Saturday, August 28, 2010

MRI is Always a Losing Score

Gosh, there was a lot of frantic palaver yesterday about how awful it was the Pats lost an exhibition game to the Rams 36-35. There always is, everywhere. Football commentators and fans are so starved for data in August that even though they rationally know exhibition games aren't anything like real ones, they can't stop themselves from doing straight-line extrapolations from the performance of third-stringers in the fourth quarter into what their team of interest will look like come December.

I'm not calling a foul here. Human sports nature is immutable. I've been known to fall into that trap myself, in print, where it's harder to pretend it never happened. And to a certain extent, exhibition games do provide data worth mulling over -- just not worth rending one's garments.

Ferinstance, Rams fans SHOULD be happy about how Sam Bradford looked against the Pats. It's always nice to see a little return on investment when the home team makes one of those franchise quarterback plunges, because the alternative is so horrid to contemplate. Pats fans SHOULD be a trifle disgusted with the nonperformance of the starting defense. Those fans do have the comfort of knowing their disgust had nothing on Bill Belichick's and that the coach is in position to act out his unhappiness more effectively than by phoning to Andy Gresh.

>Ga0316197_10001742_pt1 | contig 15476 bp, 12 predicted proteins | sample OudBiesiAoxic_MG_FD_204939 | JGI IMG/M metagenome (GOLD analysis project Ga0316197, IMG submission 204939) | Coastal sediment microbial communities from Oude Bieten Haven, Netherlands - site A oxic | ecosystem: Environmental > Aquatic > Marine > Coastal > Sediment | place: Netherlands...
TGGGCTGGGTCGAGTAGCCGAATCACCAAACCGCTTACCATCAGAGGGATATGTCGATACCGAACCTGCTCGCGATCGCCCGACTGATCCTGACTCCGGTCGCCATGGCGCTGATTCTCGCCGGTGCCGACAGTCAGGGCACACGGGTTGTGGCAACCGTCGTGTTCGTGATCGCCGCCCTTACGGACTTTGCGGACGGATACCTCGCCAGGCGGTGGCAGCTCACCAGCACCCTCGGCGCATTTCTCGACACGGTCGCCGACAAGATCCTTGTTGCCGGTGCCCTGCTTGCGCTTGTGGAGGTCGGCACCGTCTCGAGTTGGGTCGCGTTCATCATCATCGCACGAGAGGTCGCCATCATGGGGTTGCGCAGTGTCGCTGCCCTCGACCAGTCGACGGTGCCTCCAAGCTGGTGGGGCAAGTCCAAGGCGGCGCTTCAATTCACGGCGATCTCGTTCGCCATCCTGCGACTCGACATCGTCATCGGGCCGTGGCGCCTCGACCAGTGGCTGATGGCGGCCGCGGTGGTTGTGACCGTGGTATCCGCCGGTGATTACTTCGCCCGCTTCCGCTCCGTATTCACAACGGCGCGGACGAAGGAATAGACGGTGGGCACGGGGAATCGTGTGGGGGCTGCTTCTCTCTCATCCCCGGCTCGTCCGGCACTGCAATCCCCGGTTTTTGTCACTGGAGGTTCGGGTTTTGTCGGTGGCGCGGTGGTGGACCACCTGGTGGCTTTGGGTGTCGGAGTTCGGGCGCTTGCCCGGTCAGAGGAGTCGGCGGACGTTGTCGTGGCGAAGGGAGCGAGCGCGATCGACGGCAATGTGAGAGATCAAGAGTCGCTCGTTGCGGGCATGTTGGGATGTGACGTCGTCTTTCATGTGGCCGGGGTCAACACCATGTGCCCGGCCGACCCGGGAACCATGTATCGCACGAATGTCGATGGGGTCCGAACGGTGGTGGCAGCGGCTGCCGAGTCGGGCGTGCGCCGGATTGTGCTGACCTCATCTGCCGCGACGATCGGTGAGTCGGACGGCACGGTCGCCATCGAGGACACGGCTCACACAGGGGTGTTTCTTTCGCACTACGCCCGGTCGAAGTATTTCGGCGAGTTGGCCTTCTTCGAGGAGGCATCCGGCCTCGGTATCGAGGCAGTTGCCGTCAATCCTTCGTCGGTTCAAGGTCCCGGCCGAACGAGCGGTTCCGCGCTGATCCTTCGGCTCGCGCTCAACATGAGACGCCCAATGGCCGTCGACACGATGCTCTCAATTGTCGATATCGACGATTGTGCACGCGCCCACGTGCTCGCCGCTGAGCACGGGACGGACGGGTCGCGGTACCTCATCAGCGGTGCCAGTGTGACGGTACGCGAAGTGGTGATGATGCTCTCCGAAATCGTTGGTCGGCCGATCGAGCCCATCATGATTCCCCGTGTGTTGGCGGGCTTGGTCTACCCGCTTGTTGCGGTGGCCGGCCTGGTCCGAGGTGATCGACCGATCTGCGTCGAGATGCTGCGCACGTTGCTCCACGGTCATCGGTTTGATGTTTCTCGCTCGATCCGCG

But in the final analysis, that's all chaff. By the only preseason measurement that truly matters, the Patriots were winners Thursday night, and the Rams losers. New England won by a score of 0-1. As far as we know, it had no frontline player suffer a long-term injury, while Rams wide receiver Donnie Avery is done for 2010 with a knee explosion he suffered in the second quarter.

The best way to think of any exhibition game is this: If your team's injured reserve list is the same length after the game as it was before, your team enjoyed the best possible outcome. Let the media fret about the other stuff. My former colleagues get paid to be worrywarts.


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